Sometimes automatically running scripts in production environments are simply monitored by emails. Those scripts may run on schedule or be triggered by events and they send an email (for example to the technical support level 1) upon completion of the job. The content of the email will then give information about the outcome of the execution of the script.
This posts lists a few ideas that you might find useful to implement when in such an environment.
- Try to avoid emails when the job processed correctly : It is not useful to swamp the tech support with emails requiring no action. Of course you’ll have to be able to differentiate between a script which ran fine and sent no email, and one which didn’t send an email because it didn’t run at all 🙂
- Keep the subject of the email specific : It could be for example the name of the script and the status (OK or KO). This helps for faster (human or rule based) processing of the emails
- Clearly state the priority of the email in the subject. This helps to decide efficiently in which order to deal with problems when many are occurring simultaneously.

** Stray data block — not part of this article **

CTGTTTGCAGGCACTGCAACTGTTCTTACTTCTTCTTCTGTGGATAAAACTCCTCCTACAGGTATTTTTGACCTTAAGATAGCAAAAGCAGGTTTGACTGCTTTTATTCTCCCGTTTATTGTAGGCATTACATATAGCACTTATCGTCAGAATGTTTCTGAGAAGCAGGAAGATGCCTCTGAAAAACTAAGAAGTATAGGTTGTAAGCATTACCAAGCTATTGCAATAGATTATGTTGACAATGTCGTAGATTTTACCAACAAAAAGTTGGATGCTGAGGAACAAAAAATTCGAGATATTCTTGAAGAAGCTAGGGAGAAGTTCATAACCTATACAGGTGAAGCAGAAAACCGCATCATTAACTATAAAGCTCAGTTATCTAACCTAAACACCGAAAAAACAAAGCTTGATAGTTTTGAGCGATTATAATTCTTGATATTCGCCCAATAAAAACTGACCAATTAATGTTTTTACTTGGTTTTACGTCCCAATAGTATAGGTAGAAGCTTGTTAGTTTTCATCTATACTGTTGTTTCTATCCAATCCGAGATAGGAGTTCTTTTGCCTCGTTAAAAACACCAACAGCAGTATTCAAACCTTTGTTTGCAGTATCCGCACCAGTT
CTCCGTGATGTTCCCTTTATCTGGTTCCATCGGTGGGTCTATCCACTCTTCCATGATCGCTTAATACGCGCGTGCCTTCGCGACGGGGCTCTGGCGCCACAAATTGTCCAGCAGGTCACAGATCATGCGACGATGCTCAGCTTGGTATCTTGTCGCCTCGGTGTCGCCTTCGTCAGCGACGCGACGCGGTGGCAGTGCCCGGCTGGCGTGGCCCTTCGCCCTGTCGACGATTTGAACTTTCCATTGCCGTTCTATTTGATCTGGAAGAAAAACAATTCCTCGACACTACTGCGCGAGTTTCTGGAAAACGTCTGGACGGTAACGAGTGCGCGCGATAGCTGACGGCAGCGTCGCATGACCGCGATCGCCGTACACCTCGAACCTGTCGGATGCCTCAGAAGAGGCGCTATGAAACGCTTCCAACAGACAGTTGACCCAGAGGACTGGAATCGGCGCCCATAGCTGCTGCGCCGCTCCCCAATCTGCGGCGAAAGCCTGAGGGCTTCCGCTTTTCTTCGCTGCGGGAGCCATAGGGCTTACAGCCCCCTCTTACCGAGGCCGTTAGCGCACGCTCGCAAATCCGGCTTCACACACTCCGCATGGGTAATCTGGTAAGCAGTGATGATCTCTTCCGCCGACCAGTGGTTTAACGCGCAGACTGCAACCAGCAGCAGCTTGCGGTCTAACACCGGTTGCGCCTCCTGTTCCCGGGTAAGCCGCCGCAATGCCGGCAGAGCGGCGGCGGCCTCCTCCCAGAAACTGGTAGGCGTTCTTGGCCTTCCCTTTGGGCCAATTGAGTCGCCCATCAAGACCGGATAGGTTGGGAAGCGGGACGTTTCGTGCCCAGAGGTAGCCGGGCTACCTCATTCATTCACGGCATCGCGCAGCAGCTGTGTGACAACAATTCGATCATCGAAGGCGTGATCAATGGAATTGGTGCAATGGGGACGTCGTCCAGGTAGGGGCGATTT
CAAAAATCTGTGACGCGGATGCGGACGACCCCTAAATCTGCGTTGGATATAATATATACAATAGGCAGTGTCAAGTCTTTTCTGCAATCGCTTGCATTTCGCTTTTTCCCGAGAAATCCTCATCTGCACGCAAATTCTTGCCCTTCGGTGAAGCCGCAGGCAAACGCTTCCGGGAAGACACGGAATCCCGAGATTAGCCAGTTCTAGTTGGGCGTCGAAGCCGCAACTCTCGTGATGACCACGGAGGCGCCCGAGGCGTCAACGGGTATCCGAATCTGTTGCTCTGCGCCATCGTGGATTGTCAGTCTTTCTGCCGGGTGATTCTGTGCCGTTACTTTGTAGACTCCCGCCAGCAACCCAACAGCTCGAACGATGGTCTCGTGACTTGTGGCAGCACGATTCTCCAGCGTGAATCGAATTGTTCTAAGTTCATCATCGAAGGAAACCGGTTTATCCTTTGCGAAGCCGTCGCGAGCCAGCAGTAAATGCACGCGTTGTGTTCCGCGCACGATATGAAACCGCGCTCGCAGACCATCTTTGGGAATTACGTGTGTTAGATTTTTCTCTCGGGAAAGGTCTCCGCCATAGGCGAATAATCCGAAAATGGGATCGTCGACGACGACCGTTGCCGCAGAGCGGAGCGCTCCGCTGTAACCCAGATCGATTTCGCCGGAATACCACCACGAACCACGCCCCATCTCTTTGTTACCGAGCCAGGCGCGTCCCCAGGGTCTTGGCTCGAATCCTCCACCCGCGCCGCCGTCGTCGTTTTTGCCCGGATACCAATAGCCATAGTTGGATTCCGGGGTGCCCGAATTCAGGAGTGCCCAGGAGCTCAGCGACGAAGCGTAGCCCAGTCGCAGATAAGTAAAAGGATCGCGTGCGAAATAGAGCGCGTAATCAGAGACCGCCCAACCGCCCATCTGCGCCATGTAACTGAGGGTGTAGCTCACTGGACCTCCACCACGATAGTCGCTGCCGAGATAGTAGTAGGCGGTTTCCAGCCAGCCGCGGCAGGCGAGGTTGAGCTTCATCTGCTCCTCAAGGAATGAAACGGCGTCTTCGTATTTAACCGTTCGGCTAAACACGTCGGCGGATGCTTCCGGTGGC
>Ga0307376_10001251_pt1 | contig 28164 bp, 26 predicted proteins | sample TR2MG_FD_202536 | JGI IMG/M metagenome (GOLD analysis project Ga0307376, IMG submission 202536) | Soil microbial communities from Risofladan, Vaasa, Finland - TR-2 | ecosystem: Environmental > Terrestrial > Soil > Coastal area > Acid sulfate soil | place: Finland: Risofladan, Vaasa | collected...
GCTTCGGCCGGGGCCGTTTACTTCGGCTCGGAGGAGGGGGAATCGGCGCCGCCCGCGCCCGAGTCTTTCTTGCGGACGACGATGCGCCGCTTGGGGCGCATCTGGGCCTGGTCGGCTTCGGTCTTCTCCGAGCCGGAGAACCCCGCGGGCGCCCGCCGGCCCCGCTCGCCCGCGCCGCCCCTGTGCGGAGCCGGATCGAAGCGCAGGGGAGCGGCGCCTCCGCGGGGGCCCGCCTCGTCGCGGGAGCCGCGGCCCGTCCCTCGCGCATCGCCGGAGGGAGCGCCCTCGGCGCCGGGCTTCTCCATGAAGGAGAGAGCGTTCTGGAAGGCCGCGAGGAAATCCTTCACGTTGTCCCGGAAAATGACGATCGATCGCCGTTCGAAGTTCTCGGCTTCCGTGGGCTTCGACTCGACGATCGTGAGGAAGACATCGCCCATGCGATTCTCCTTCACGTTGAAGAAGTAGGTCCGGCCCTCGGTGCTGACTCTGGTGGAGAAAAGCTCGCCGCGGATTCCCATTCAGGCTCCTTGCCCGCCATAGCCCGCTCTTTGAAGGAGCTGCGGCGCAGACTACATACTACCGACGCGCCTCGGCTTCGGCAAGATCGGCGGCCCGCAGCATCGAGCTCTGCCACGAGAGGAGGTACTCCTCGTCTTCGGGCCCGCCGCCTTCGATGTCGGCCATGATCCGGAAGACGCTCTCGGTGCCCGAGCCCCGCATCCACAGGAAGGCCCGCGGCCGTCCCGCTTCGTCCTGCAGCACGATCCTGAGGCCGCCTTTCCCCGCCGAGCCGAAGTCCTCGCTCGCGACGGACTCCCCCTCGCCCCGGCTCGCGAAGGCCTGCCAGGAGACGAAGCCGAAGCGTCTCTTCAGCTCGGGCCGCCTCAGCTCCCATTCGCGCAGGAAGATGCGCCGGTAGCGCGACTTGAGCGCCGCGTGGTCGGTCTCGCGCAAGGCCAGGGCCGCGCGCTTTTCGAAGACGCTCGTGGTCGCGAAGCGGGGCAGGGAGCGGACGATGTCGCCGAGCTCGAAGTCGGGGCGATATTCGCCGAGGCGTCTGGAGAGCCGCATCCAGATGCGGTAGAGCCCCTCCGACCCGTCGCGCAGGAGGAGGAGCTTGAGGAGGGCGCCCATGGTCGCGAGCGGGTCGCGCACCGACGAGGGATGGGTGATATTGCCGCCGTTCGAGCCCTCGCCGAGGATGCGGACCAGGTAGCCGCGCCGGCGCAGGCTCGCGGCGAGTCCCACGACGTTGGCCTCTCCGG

- Clearly mention which script produced the email : It IS annoying to have to find out first WHAT broke and ONLY THEN start analyzing and recovering …
- The body of the email should clearly state the error condition.
- When possible, the body of the email should give the recovery procedure. If this is not possible, it should point to the documentation
So let’s say those are my “best practices” based on field experience. Have more tips or rules ? Share them in the comments !
2 thoughts on “Monitoring batches in IT environment : efficiently using emails”
hello, cronic is my friend and with it i solve almost all of the problems. when combined with nagios with script checking logfile that it was run (modification time) its almost bulletproof ;o)
I didn’t know cronic … seems like a useful tool, thanks for pointing to it 🙂
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